Update on “Dangerous Dog in Cap Hill” that Bit a Toddler and Dog

OP’s dog, Oscar, doing much better today

“Dear PoPville,

Wanted to send one final follow-up which is that the judge ruled in our favor and Arbor the Sheepdog is now officially a “Potentially Dangerous Dog” – which means that if he bites again, he will be designated a “Dangerous Dog” and is also under certain restrictions now as a “Potentially Dangerous Dog” as detailed below:

§ 8-1905. Dangerous dog and potentially dangerous dog owner responsibilities.

It shall be unlawful to:
(1) Keep a potentially dangerous or dangerous dog without a valid certificate of registration issued under § 8-1904;
(2) Permit a potentially dangerous dog to be outside a proper enclosure unless the potentially dangerous dog is under the control of a responsible person and restrained by a chain or leash, not exceeding 4 feet in length;
(3) Fail to maintain a dangerous dog exclusively on the owner’s property except for medical treatment or examination. When removed from the owner’s property for medical treatment or examination, the dangerous dog shall be caged or under the control of a responsible person and muzzled and restrained with a chain or leash, not exceeding 4 feet in length. The muzzle shall be made in a manner that will not cause injury to the dangerous dog or interfere with its vision or respiration, but shall prevent it from biting any human being or animal;
(4) Fail to notify the Mayor within 24 hours if a potentially dangerous or dangerous dog is on the loose, is unconfined, has attacked another domestic animal, has attacked a human being, has died, has been sold, or has been given away. If the potentially dangerous or dangerous dog has been sold or given away, the owner shall also provide the Mayor with the name, address, and telephone number of the new owner of the potentially dangerous or dangerous dog;
(5) Fail to surrender a potentially dangerous or dangerous dog to the Mayor for safe confinement pending disposition of the case when there is a reason to believe that the potentially dangerous or dangerous dog poses a threat to public safety;
(6) Fail to comply with any special security or care requirements for a potentially dangerous or dangerous dog the Mayor may establish pursuant to § 8-1903; or
(7) Remove a dangerous dog from the District without written permission from the Mayor.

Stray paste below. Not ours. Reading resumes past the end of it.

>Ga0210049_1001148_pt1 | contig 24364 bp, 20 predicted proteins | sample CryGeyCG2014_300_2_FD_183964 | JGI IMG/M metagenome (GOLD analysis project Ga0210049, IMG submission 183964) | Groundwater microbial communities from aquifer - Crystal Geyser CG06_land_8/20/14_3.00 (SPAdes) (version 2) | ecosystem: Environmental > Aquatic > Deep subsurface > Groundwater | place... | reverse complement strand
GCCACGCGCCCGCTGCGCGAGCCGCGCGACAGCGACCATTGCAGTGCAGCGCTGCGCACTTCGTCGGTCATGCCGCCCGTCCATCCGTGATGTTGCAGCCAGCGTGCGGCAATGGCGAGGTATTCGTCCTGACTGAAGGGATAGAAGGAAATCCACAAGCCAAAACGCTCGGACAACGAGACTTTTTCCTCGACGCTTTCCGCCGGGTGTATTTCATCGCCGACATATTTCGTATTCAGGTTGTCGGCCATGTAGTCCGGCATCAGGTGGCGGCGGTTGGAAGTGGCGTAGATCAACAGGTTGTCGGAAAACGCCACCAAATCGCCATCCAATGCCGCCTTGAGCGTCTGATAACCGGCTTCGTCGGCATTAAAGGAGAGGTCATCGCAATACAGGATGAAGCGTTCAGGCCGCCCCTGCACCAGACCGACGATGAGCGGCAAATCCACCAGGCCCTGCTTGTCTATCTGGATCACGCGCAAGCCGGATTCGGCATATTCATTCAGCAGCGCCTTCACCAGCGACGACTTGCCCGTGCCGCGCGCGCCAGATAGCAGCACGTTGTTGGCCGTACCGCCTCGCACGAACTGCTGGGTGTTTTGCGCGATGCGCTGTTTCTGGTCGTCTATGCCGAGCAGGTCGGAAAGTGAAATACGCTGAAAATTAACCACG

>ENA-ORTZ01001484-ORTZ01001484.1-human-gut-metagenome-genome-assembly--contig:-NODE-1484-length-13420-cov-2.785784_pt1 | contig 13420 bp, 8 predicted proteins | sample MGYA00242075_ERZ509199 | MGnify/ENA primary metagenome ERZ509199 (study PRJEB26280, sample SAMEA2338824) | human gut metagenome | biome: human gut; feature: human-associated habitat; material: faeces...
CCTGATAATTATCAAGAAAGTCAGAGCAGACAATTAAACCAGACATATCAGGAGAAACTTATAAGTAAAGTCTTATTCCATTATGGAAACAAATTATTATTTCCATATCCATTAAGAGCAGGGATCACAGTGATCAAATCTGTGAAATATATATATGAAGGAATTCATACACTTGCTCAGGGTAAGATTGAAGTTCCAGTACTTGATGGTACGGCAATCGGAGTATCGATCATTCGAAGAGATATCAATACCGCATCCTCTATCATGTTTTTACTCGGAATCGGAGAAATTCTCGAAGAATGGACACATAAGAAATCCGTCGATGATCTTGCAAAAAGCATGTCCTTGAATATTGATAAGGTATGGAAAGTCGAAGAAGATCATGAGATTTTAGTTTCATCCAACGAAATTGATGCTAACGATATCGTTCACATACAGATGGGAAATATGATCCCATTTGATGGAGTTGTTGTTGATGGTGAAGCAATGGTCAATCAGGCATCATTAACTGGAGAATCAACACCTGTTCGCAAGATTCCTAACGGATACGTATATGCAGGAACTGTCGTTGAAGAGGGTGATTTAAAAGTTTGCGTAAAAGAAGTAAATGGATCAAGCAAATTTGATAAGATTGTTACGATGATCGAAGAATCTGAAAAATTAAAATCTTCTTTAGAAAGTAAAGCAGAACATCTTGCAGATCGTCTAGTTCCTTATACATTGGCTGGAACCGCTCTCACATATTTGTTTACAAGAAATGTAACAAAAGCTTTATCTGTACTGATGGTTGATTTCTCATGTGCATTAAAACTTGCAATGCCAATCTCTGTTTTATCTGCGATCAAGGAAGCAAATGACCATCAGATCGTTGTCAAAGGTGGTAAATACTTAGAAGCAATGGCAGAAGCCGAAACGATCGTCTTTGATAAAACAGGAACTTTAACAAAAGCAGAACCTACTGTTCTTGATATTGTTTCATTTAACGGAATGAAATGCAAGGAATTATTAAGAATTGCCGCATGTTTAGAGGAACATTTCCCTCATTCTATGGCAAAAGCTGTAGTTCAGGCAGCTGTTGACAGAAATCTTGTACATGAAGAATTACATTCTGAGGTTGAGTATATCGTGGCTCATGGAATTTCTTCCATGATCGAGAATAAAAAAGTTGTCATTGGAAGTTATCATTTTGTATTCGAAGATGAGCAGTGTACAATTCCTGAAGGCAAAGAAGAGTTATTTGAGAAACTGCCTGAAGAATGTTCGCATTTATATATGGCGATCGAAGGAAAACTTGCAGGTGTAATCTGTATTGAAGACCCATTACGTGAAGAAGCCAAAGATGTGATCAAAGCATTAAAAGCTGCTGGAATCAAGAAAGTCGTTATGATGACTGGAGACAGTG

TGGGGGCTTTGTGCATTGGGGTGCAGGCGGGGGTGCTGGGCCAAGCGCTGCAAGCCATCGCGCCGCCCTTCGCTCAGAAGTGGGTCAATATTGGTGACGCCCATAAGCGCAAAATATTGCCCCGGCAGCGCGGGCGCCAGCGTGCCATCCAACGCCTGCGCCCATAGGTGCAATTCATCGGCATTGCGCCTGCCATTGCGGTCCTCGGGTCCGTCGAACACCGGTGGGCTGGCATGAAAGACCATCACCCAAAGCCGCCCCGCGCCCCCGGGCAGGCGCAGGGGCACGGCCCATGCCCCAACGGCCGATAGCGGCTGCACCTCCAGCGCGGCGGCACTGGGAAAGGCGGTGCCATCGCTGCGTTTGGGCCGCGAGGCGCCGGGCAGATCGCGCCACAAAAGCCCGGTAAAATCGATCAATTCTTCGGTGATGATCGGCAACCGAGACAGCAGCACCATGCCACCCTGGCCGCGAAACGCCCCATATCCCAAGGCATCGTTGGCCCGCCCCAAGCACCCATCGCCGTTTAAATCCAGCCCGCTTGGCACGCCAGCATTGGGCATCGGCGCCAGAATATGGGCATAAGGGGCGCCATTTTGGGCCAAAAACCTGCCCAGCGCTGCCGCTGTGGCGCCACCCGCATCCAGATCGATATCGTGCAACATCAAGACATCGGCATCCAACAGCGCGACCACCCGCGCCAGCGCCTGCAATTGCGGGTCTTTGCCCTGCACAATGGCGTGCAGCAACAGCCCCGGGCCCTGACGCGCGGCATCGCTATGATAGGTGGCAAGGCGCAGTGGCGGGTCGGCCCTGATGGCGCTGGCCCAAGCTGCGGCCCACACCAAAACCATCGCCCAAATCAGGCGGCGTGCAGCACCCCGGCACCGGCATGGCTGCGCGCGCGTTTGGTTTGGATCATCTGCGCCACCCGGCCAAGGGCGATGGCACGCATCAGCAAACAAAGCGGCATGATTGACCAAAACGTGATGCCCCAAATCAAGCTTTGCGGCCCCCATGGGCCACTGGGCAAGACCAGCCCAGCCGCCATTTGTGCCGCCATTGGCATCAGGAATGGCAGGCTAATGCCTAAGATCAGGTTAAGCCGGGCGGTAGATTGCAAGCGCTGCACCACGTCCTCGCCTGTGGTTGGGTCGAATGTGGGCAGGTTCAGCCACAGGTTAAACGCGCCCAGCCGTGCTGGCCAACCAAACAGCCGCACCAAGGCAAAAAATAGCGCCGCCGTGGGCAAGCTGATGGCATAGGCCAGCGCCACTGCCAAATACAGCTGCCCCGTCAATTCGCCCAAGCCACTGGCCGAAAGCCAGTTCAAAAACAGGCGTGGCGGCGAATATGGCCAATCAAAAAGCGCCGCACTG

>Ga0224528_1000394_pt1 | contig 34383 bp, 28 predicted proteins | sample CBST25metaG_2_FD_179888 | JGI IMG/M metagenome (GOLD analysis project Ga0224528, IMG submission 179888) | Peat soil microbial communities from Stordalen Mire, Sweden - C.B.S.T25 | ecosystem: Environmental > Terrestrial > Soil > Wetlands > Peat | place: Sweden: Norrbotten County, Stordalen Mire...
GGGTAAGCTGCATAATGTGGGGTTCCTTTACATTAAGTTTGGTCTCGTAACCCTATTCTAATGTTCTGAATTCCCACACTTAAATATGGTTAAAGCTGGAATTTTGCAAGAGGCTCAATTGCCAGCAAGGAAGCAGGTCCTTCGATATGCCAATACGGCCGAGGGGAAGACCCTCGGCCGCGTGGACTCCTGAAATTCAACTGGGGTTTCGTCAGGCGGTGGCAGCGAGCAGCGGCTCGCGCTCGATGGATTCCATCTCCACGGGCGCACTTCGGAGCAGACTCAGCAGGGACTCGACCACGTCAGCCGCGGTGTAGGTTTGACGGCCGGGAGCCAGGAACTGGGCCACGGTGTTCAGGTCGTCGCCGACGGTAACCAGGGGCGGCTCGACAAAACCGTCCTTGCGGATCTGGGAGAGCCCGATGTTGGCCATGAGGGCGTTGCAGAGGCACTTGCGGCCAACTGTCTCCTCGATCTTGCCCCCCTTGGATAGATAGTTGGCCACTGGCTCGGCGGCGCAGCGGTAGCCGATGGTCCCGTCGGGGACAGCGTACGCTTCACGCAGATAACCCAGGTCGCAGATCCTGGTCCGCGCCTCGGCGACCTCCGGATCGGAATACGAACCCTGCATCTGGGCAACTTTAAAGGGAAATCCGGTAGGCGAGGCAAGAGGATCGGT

(Oct. 18, 1988, D.C. Law 7-176, § 6, 35 DCR 4787; Dec. 5, 2008, D.C. Law 17-281, § 105(e), 55 DCR 9186.)

It’s not much, but it’s something! Hopefully Capitol Hill neighbors can keep an eye out and report to Animal Control if anything else happens.”

50 Comment

  • Just wow. I cannot believe how long this took, and how much had to happen for the process to even begin.

  • phl2dc

    Holy crap at two things:
    1. how long it took for this to get some sort of resolution
    2. how horrible and irresponsible of an owner that woman is

  • This is madness. I have a large dog who is fearful of people and dogs, and given the chance, would bite. I take great pains to make sure she and others are safe in public including voluntarily muzzling her whenever we leave the house. I would be devastated if she managed to hurt a person or another dog. I just can’t understand someone who KNOWINGLY allows her dog with a bite history to attack people and dogs again and again And what’s even more maddening is the authorities refusing to do anything about it until the dog bites someone else- that is insane logic!

  • Biting a toddler and another dog only makes a dog potentially dangerous? Wow. We need a third bite to mark it dangerous? And then what happens on a fourth bite? Is it labelled “really dangerous” then? In my opinion, if a dog bites a person, especially a kid, that one attack should be enough to consider putting it down.

    • Firey hot take there, Ryan

    • What happens it the kid attacks the dog, or shoves its hand in its mouth, or something equally stupid? I used to have a neighbor whose kid liked shrieking at my dog and poking it with a sharp stick. Nothing ever happened, but I wouldn’t have blamed her for snapping at the little sociopath.

    • It isn’t always the dog’s fault, so such an approach would be Draconian. Also, it may be more concerning when a dog bites an adult than a child, as uncomfortable as the thought of a child being bitten might be.